(22)

#### The selection of capacitor

The selection of the capacitor mainly includes consideration of the voltage stress and the voltage ripple within a certain range. The value of CB is found as follows:

$$C = \frac{{|i_{CB} | \cdot DT_{{\text{s}}} }}{{\Delta V_{C} }}$$
(23)

## Simulation and experimental verification

### Simulation results

We performed detailed simulations in Matlab/Simulink to verify the correctness of the aforementioned theoretical analysis. The proposed converter operation is verified at V2 = 48 V, V1 = 400 V, Po = 400 W, L3 = 1.5 mH, L1 = 0.9 mH, L2 = 0.33 mH, Lk = 0.92 uH, CB = 2.2 uF, Co1 = 47 uF, Co2 = 47 uF, and the switching frequency fs = 50 kHz.

The simulation results in the step-up mode at full load are shown in Fig. 16. In Fig. 16, vgs2 is the driving signal for S2, the currents flowing through the L1, L2, and L3 inductors are iLs, iLp, and iL3, and iD1, iS2, and iCB are the currents flowing through D1, S2, and CB, respectively.

The simulation results in the step-down mode at full load are shown in Fig. 17. vgs1 is the driving signal for S1, the currents flowing through the L1, L2, and L3 inductors are iLs, iLp, and iL3, and iD2, iS1, and iCB are the currents flowing through D2, S1, and CB separately.

In the step-up mode, the output voltage is stable at 400 V, as shown in Fig. 16. The duty cycle of S2 is 0.74. The voltage stresses of S2 and D1 are 457 V and 472 V. Similarly, Fig. 17 shows that the output voltage is stable at 48 V in the step-down mode. The duty cycle of S1 is 0.26. The voltage stresses of S1 and D2 are 987 V and 180 V. The voltage and current spikes of S1, S2, and the inductor are caused by the leakage inductance of the coupled inductor. Thus, the results in Figs. 16 and 17 show that the simulation results closely match the theoretical analysis.

### Experimental results

To validate the theoretical analysis, we built a laboratory prototype of the proposed converter. First, based on typical applications, we selected the operating conditions of the proposed converter as V2 = 48 V, V1 = 400 V, and Po = 400 W. Second, according to Formulas (20)–(23), L3 = 1.5 mH, L1 = 0.9 mH, L2 = 0.33 mH, CB = 2.2 uF, Co1 = 100 uF, and Co2 = 100 uF. Then the voltage-current stress of the semiconductor device can be obtained by analyzing the specific operating principle of the converter. The voltage-current stress of S1 is as follows:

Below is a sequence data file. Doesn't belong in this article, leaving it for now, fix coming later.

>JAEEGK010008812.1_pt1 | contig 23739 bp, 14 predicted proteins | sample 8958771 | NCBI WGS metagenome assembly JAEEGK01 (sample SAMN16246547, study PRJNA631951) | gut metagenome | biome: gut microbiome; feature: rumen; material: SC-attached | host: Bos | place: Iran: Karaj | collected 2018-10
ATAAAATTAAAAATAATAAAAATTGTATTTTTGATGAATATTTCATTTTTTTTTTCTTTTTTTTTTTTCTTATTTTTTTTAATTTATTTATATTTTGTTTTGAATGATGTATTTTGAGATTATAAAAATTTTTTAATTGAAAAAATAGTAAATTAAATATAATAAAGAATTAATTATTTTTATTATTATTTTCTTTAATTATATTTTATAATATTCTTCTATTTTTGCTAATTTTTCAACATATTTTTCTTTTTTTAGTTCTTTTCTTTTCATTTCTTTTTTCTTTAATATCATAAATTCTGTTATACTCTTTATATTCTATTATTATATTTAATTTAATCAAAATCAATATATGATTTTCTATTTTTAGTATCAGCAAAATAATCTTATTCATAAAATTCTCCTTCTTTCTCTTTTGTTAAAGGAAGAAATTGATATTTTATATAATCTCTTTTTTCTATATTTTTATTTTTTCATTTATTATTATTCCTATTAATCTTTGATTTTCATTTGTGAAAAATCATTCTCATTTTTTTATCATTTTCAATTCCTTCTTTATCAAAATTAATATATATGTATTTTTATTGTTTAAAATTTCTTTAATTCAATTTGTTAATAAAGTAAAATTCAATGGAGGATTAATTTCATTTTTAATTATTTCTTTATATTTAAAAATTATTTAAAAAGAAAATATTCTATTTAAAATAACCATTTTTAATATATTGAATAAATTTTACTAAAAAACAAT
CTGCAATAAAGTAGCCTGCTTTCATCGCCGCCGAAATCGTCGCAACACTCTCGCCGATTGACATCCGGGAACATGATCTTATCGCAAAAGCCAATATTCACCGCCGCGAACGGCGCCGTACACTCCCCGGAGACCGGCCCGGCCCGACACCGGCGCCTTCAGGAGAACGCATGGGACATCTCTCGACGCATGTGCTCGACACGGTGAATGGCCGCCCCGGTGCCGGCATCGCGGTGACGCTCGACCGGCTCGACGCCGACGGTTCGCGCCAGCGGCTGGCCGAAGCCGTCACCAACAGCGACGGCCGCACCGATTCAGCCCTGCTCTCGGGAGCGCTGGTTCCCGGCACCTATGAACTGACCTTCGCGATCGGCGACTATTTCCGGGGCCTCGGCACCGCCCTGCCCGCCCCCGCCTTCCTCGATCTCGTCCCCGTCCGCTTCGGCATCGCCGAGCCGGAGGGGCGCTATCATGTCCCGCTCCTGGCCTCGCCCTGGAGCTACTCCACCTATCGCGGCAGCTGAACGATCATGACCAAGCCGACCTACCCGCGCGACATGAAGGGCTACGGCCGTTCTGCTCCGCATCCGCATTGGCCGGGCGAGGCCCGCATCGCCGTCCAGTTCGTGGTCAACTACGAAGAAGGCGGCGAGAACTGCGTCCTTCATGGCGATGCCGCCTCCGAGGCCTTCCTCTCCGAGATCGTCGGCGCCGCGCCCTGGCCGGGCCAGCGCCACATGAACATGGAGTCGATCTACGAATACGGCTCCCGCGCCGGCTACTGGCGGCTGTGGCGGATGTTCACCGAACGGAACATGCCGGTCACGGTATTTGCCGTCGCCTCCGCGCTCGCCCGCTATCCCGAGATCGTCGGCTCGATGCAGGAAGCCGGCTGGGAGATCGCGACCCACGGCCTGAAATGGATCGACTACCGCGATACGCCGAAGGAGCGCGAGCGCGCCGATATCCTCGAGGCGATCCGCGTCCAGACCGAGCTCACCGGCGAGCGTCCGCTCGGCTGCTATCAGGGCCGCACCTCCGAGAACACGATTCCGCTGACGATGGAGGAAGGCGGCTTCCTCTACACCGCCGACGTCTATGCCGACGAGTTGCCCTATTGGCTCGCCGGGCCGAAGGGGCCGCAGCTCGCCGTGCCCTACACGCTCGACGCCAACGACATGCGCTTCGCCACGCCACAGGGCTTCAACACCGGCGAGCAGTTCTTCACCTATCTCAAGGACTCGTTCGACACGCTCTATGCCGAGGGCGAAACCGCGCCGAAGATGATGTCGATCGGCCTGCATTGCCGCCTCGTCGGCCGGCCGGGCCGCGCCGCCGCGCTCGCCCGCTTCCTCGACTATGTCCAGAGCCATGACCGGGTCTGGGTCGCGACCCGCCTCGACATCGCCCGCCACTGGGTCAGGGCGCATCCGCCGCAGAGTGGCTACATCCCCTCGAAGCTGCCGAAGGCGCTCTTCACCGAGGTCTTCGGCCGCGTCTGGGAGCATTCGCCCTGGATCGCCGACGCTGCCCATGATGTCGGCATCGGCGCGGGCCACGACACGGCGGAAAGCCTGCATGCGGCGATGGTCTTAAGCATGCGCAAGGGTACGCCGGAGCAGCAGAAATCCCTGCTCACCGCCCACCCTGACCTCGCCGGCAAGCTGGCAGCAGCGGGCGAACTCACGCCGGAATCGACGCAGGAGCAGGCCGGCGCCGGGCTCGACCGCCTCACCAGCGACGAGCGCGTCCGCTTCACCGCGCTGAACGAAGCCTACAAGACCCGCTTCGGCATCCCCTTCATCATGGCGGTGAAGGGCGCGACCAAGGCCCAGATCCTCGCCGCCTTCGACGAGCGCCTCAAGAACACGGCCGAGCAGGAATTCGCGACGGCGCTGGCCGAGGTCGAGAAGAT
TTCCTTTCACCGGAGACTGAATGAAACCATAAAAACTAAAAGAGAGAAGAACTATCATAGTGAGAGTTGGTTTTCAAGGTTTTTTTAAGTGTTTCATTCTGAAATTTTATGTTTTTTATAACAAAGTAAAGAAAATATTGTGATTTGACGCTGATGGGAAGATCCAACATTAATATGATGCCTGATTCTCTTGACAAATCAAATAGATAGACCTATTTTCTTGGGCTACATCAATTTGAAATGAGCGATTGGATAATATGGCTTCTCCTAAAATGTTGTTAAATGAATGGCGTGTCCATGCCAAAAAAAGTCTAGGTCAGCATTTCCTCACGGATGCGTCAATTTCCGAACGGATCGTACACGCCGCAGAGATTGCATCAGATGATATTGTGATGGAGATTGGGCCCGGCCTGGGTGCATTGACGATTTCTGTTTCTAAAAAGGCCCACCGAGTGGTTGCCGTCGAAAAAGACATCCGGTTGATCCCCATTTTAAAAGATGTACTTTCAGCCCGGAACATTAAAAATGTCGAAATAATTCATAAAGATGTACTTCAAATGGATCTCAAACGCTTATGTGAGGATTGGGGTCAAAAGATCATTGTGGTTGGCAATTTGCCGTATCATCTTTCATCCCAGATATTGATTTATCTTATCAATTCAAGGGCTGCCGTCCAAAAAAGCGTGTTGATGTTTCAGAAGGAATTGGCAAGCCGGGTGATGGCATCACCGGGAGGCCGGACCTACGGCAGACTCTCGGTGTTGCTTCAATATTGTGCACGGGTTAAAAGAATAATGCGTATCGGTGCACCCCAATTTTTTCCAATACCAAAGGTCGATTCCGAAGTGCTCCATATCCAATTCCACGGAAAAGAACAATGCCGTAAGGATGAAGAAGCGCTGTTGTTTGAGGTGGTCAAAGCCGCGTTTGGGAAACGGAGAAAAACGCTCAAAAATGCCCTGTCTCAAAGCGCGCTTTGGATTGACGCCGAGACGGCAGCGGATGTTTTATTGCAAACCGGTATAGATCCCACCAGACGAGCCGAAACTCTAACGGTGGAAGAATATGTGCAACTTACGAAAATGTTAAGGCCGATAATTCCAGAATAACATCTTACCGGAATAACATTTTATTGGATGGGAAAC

$$\left\{ {\begin{array}{*{20}c} {v_{{{\varvec{S}}1.\max }} = V_{1} + \frac{1 - \lambda }{\lambda }V_{2} = \frac{1}{1 + (\lambda - 1)D}V_{1} } \\ {i_{{{\varvec{S}}1.\max }} = \frac{\lambda }{1 - (1 - \lambda )D}I_{2} + \frac{{D(V_{1} - V_{2} )(L_{1} + L_{3} )}}{{2f_{{\varvec{s}}} L_{1} L_{3} }}} \\ \end{array} } \right.$$
(24)

The voltage-current stress of S2 is as follows:

$$\left\{ {\begin{array}{*{20}c} {v_{{{\varvec{S}}2.\max }} = \lambda V_{1} + (1 - \lambda )V_{2} = \frac{\lambda }{1 + (\lambda - 1)D}V_{1} } \\ {i_{{{\varvec{S}}2.\max }} = \frac{{I_{1} }}{\lambda (1 - D)} + \frac{{(1 - D)(V_{1} - V_{2} )(L_{1} + L_{3} )}}{{2\lambda f_{{\varvec{s}}} L_{1} L_{3} }}} \\ \end{array} } \right.$$
(25)

where I1 is the average value of the high-voltage side current and I2 is the average value of the low-voltage side current.

The maximum voltage and the current stress values of S1 and S2 are obtained by incorporating the corresponding parameters. Then, based on a certain margin, the specific type of switching tube that is required can be selected. The specific parameters of the proposed converter are listed in Table 4, and the prototype is shown in Fig. 18.

When v2 = 48 V, we obtain the experimental results in the step-up mode at a full load as shown in Fig. 19. Figure 19a shows the waveforms of vgs2, vds2, and ids2, and the duty cycle of S2 is 0.75. The voltage stress of S2 is 325 V. Figure 19b shows the waveforms of vgs2, vD1, and iD1, and the voltage stress of D1 is 675 V. Figure 19c shows the waveforms of vgs2, v1, iL1, and iL3, and the output voltage of the proposed converter in step-up mode is 400.8 V.

When v2 = 36 V, we obtain the experimental results in the step-up mode at full load as shown in Fig. 20. As illustrated in Fig. 20, the duty cycle of S2 is 0.81, and the output voltage of the proposed converter in the step-up mode is 400.4 V. The voltage stresses of S2 and D1 are 362 V and 669 V.

When v2 = 60 V, we obtain the experimental results in the step-up mode at full load as shown in Fig. 21. As illustrated in Fig. 21, the duty cycle of S2 is 0.69, and the output voltage of the proposed converter in the step-up mode is 400.1 V. The voltage stresses of S2 and D1 are 315 V and 725 V.